Probate and Trust Disputes
Probate and trust disputes can arise in a variety of circumstances. The classic case would be a will contest or a contest of a revocable trust. With a will contest, the parties disagree about whether a particular will is valid and should be admitted to probate, where it would govern the decedent’s estate. With a contest of a revocable trust, the parties disagree about whether the revocable trust is valid and should govern the disposition of the decedent’s estate.
Often however, disputes arise between beneficiaries and fiduciaries. If the dispute is in probate, the heirs of the estate or the beneficiaries under the will may be dissatisfied with the manner in which the personal representative (i.e. the executor) is managing the estate. If the dispute relates to a revocable trust after the grantor of the trust has died, the beneficiaries of the revocable trust will frequently be frustrated with the length of time it is taking to get the trust assets distributed, or with the inadequacy of information that is forthcoming from the trustee. If the dispute relates to an irrevocable trust, the beneficiaries may be unhappy with the trustee’s investment performance. In extreme cases, the beneficiaries may have reason to believe that the trustee has engaged in self-dealing.
What is Probate and Trust Mediation?
Probate and trust mediation is a voluntary process by which a trained mediator facilitates communication between the parties in an effort to reach an agreement that is acceptable to all the parties. Mediation is generally preferable to a court trial for several reasons:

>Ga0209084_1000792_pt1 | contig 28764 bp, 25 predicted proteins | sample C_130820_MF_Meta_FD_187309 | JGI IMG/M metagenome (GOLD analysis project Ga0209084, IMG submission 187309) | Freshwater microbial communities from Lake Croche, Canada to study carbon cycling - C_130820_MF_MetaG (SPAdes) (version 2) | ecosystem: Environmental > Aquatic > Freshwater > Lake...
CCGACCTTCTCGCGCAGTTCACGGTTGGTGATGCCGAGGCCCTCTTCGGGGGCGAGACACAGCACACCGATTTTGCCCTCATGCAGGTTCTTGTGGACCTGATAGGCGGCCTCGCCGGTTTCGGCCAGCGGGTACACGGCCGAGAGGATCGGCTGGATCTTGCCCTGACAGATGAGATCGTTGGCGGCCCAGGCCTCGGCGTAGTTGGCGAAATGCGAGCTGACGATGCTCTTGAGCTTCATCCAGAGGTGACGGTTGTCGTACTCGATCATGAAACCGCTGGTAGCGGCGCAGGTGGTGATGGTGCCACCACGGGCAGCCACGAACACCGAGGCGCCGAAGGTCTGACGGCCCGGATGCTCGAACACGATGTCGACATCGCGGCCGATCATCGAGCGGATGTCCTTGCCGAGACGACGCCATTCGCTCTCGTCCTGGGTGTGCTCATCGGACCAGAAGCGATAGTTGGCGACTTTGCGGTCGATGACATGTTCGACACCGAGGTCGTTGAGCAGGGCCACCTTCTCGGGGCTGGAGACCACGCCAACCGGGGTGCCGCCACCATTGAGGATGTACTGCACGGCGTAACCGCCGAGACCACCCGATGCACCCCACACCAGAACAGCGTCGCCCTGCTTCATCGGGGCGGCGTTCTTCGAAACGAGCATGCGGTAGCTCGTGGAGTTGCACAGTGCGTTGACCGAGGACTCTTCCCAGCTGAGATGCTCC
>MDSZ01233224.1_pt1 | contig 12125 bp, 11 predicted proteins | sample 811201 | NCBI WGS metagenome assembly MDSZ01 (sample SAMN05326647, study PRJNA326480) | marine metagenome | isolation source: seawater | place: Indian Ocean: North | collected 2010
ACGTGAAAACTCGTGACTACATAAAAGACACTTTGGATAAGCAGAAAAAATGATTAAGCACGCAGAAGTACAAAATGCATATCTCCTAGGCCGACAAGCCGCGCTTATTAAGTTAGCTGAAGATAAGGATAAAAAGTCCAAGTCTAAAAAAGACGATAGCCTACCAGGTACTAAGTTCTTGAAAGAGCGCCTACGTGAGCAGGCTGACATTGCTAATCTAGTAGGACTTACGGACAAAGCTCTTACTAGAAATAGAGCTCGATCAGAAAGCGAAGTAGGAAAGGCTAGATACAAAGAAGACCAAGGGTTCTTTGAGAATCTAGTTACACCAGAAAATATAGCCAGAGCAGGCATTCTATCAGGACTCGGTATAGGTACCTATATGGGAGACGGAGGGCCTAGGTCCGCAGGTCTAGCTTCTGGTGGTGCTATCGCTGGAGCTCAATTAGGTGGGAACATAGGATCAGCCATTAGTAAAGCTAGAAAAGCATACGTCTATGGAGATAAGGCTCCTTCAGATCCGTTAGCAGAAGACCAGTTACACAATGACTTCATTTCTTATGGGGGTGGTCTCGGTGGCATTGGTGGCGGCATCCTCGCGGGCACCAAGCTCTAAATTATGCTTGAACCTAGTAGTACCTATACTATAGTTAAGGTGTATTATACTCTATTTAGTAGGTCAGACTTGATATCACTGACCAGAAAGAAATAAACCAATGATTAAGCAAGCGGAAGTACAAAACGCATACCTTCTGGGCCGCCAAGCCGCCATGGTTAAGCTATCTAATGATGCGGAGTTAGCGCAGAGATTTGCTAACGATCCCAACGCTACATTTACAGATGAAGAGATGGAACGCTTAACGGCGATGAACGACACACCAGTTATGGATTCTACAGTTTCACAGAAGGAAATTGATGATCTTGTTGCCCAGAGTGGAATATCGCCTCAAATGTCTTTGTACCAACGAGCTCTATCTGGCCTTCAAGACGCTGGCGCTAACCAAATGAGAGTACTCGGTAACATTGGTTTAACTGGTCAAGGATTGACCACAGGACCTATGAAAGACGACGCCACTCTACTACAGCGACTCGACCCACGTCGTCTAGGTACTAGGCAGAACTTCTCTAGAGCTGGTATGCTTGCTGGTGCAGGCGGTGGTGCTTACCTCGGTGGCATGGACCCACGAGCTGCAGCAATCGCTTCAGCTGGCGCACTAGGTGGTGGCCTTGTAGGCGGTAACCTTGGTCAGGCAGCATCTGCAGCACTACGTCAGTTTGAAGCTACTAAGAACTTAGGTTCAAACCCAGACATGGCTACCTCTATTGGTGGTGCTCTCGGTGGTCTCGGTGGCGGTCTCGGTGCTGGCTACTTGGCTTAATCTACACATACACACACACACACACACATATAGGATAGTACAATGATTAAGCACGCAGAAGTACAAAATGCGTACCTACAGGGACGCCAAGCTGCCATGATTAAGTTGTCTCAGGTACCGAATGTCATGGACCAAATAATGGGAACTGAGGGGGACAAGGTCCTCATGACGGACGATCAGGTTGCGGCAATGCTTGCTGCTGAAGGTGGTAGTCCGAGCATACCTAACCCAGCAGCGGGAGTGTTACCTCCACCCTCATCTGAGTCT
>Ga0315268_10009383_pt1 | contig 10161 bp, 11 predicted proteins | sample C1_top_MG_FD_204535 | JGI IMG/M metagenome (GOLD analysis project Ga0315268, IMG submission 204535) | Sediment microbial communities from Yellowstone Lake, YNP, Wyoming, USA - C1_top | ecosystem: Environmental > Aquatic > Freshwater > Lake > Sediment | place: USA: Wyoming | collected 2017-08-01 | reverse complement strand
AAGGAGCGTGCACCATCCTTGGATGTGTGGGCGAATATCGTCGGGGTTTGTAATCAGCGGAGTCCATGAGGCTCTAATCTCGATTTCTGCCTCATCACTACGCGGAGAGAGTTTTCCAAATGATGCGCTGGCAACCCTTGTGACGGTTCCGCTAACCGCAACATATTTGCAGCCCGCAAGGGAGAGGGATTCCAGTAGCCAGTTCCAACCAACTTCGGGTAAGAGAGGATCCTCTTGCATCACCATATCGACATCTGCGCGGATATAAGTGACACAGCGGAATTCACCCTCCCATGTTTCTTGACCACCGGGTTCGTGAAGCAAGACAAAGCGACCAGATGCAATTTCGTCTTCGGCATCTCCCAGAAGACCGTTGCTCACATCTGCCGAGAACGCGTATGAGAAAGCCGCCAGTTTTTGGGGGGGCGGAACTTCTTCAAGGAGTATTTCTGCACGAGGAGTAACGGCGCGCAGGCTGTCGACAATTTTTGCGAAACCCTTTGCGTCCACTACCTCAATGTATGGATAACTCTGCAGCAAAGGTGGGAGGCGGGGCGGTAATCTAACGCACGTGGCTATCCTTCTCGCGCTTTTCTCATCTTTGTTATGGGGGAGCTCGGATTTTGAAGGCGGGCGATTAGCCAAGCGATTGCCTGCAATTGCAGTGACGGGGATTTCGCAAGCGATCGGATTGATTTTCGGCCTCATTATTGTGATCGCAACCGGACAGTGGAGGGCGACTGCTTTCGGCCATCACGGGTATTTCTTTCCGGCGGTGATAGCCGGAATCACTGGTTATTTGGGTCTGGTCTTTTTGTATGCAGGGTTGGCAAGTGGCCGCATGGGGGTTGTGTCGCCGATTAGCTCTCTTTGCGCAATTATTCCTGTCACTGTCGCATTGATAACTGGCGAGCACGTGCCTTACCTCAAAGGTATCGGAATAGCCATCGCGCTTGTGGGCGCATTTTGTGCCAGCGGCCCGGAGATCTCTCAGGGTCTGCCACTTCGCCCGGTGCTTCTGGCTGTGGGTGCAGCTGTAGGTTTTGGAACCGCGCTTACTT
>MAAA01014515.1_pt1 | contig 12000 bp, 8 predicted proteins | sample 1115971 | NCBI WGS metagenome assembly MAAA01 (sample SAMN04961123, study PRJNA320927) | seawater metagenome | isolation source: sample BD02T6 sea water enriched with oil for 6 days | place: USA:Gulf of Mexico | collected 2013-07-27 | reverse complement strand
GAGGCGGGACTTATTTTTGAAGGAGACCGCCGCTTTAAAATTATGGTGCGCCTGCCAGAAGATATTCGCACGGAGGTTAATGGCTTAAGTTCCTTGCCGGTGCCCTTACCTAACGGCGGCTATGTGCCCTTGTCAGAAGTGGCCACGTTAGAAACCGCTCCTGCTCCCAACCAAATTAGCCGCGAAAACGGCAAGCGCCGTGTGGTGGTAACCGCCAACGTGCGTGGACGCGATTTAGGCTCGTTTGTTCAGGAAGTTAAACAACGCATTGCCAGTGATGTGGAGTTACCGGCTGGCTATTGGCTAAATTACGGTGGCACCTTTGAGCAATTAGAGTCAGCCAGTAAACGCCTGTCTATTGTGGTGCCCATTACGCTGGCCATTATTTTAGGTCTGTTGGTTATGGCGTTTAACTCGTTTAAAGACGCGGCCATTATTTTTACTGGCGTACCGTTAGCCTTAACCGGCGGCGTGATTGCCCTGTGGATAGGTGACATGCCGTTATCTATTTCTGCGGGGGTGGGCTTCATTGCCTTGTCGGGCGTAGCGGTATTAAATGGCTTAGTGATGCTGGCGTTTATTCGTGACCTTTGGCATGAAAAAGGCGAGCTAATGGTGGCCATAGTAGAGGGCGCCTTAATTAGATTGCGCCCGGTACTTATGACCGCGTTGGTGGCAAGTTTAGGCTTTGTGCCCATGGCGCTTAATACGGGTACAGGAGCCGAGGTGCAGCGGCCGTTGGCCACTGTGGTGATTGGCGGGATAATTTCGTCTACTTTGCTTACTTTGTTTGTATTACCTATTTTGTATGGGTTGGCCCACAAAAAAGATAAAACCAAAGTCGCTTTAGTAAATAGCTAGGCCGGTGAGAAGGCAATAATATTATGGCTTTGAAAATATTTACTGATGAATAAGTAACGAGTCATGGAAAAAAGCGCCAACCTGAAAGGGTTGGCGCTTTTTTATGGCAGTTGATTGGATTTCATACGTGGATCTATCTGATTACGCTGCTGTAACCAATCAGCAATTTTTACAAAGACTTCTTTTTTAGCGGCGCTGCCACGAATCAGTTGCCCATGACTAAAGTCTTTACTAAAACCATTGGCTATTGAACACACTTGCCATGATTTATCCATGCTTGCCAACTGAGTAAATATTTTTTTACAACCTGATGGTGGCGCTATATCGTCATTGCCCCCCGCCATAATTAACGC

First, a trial will often produce an all-or-nothing result for the parties. A successful mediation, on the other hand, results in a mutually acceptable solution that can be customized to satisfy all of the parties’ interests.
Second, litigation is an expensive process that can drag on for years, but mediation has the potential to resolve the dispute quickly and efficiently.
Third, where tensions can become inflamed as the litigation process winds its way through the courts, mediation offers a way for the parties (who are usually family members) to come to a better mutual understanding of their respective positions.
Fourth, mediation is largely risk-free. Nothing that transpires in mediation is binding unless and until the parties sign a settlement agreement. Everything that is said in the mediation is confidential. And the mediation may be terminated at any time by any party. If mediation fails, litigation and a trial are still an option.
Thus, by attempting mediation before going to trial, the parties have an opportunity to reach an agreement by which they will all be better off than they would be if they went to trial first.
In a mediation, the mediator is a neutral, impartial facilitator. He or she is not a decision-maker. Even if the mediator is an attorney, he or she may not offer legal advice to any of the parties.
About Rust Tippett
Robert S. (Rust) Tippett is a trust and estate attorney. Mr. Tippett is on the Court Roster of Approved Mediators for the State of Utah, and is a member of the Utah Council on Conflict Resolution.
Mr. Tippett is a partner at Bennett Tueller Johnson & Deere in Salt Lake City. His practice focuses on all aspects of estate planning, including trusts, probate, estate and gift taxation and conservatorships.
Mr. Tippett holds a B.A. from Yale University and a J.D. from the University of Michigan. From 2003 to 2008 he served as an Adjunct Professor at the University of Southern California (USC) Gould School of Law, where he received the 2005 USC Student Bar Association Outstanding Adjunct Professor Award . He is currently an Adjunct Professor at the Brigham Young University (BYU) J. Reuben Clark School of Law, where he received the 2011 BYU Law School Adjunct Professor of the Year Award.
Mr. Tippett is the author of The Utah Law of Trusts & Estates, a comprehensive 700-page legal reference treatise, as well as numerous other articles and papers in the trust and estate field. For more information about Rust Tippett, go to www.utahestateplanning.org.